“Christian Civilization” and Mass Muslim Migration
Jonathan Sandys has written a new book about his great-grandfather Winston Churchill’s role in and attitude toward Divine Providence. Sandys doesn’t try to explain or exaggerate Churchill’s opaque religious beliefs. Instead he explains that his ancestor’s career was animated by an attachment to what Churchill called “Christian civilization,” which he defended both against Nazi paganism and, in his Iron Curtain speech, against Soviet oppression.
By Christian civilization Churchill meant a Western society shaped by biblical ethics premised on human dignity. It included the protection of individual rights against the state and a broad legal equality for all persons, including free speech and religious liberty. Even by the 1940s Europe was not overwhelmingly pious, nor was Churchill himself much of the time. Yet he was consistent in assuming that the code of behavior flowing from Mount Sinai and the Sermon on the Mount had created an ongoing view of humanity more decent, humane and enduring than any alternatives.
Of course it’s no longer common to speak of Christian civilization. Secularists pretend that religious faith had no role in creating what even they cherish about wealthy, modern free societies. And many Christians in their current funk placidly assume they live in a post-Christian era without understanding that Western secularism itself is a sort of byproduct of Christianity.
But even if the churches of Europe are mostly empty, and even if secularism governs elite culture in America, the West’s political and cultural particularities are still irretrievably Christian at their core. Societies where law is no respecter of persons and not the tool of personal whim for rulers are still shaped by a Christian-influenced transcendent authority.
Can the lawful polities that descend from Christian civilization long endure absent vibrant religious faith among their people? Can such polities superimpose over explicitly non-Christian societies? Or can these polities survive an influx of new population shaped by very different assumptions outside Christian civilization?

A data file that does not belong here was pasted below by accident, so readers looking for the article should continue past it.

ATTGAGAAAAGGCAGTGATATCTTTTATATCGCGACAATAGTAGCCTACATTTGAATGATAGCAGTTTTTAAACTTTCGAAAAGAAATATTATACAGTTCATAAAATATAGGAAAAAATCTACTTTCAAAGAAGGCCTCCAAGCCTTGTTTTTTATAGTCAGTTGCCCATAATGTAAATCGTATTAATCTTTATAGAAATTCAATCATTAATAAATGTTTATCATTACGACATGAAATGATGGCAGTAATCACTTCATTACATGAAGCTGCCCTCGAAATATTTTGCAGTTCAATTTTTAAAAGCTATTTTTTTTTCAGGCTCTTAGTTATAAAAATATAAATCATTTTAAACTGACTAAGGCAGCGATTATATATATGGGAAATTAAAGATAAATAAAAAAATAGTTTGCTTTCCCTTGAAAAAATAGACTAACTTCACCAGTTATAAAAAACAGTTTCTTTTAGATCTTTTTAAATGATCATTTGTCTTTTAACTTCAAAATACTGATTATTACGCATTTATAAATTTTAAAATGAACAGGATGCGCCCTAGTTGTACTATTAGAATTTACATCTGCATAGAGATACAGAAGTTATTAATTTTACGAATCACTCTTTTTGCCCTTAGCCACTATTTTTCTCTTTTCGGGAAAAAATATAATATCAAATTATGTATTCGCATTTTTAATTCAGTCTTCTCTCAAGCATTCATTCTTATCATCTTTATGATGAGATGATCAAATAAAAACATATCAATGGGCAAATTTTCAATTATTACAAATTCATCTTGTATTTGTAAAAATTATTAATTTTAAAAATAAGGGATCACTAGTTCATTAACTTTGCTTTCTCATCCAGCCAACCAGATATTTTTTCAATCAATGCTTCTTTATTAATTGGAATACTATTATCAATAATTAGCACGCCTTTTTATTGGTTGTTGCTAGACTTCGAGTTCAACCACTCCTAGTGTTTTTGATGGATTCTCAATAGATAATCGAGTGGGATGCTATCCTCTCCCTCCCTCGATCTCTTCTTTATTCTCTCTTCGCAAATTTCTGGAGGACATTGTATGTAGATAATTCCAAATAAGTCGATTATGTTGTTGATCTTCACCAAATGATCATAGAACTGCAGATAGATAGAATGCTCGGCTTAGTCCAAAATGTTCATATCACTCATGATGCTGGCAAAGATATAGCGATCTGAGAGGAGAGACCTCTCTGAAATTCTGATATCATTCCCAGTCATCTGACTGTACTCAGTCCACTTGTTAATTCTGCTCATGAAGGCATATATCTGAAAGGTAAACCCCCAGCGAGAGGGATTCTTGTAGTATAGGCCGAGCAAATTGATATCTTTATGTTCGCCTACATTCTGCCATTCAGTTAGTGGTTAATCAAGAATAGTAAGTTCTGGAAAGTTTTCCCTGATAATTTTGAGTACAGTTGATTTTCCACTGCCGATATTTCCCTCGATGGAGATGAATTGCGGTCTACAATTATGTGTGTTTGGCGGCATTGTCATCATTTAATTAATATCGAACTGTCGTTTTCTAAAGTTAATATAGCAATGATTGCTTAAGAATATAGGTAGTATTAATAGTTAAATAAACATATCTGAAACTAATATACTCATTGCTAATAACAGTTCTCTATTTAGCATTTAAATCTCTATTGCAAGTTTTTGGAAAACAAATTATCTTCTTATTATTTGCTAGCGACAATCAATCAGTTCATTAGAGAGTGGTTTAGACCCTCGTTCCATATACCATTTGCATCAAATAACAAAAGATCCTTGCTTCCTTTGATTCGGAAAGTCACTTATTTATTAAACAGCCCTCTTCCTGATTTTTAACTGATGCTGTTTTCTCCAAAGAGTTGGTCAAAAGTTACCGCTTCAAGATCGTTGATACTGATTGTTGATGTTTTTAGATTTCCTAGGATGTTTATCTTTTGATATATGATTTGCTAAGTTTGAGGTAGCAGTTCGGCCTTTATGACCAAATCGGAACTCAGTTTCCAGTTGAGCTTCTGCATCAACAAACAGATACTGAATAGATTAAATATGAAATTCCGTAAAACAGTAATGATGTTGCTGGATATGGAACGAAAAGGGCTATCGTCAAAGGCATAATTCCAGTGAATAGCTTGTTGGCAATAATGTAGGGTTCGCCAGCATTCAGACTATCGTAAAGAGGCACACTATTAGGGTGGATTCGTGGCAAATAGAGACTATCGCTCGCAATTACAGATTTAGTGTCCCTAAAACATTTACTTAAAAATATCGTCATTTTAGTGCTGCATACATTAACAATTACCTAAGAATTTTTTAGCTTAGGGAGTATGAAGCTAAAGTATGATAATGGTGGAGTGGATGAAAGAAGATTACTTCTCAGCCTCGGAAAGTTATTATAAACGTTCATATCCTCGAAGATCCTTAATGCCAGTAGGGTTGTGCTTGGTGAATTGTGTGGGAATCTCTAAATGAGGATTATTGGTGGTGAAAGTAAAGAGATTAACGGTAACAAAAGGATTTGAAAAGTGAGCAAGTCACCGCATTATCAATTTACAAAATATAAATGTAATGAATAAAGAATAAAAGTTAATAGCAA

The last question relates to recent mass migration of mostly young men, overwhelmingly Muslim, from the Middle East, North Africa and Central Asia. Hungary’s semi-authoritarian premier, with support from a Catholic prelate in his country, is laboring to keep Mideast Muslim migrants out, purportedly in defense of Christian civilization. The Orthodox Church in Bulgaria has similarly spoken against accepting large numbers of Muslim migrants lest their nation’s historically Christian culture be diluted lost.
Christian historian Philip Jenkins, previously skeptical of concerns about Europe’s Islamization, has recently become more alarmed about a potential “cultural and social revolution.” Meanwhile, Mideast Christian refugees, who are specifically persecuted for their faith, and even tormented by other Mideast migrants at camps in Europe, receive almost no specific assistance from Western governments. German police unions have urged segregating migrants by religion after the reported near lynching of an Afghan Christian in Germany by Muslim fellow migrants.
It’s a virtue of Christian-shaped societies that migrants and refugees are often offered sanctuary. Where all are equal before the law, there can’t be legal preferences based on religion. And historically, many migrants from non-Christian societies have successfully integrated into the Christian West, adopting its mores, and even helping to export and globalize those mores.
But Christian civilization has endured because it is not mindlessly idealistic but understands the limits of human nature. Can European liberties based on Christian notions about legal equality for all persevere if challenged by millions of new migrants who insist on a very different civilizational outlook? What if large chunks of the future Europe, and perhaps even America, reject legal equality for all and aggressively assert different legal treatments based on religion, gender or other considerations?
Christian civilization has often survived and thrived alongside its own internal critique by adversarial voices, but not always. The two great totalitarianisms that Churchill resisted were implosions of Christian society. Nazism deified and perverted Christianity’s scientific and technological achievements. Bolshevism tried to impose human equality, a Christian idea, by brutally banishing private property and all individual liberty. The result was a perversion of equality. Tens of millions died from these two heresies against Christian civilization, both facilitated by the social collapse of real Christian faith and ethics.
Currently Christian civilization faces different perils. Each is potentially a betrayal of its own identity, by either mass acceptance of or mass rejection of millions of Muslim migrants. Churchill’s legacy offers no explicit counsel on this issue. But he was certain that cultures fed by the Ten Commandments and Sermon on the Mount have unique virtues meriting vigorous defense. Whatever policies we ultimately pursue, our culture, which emerged from vibrant Christian soil, cannot survive by denying what it is and whence it came.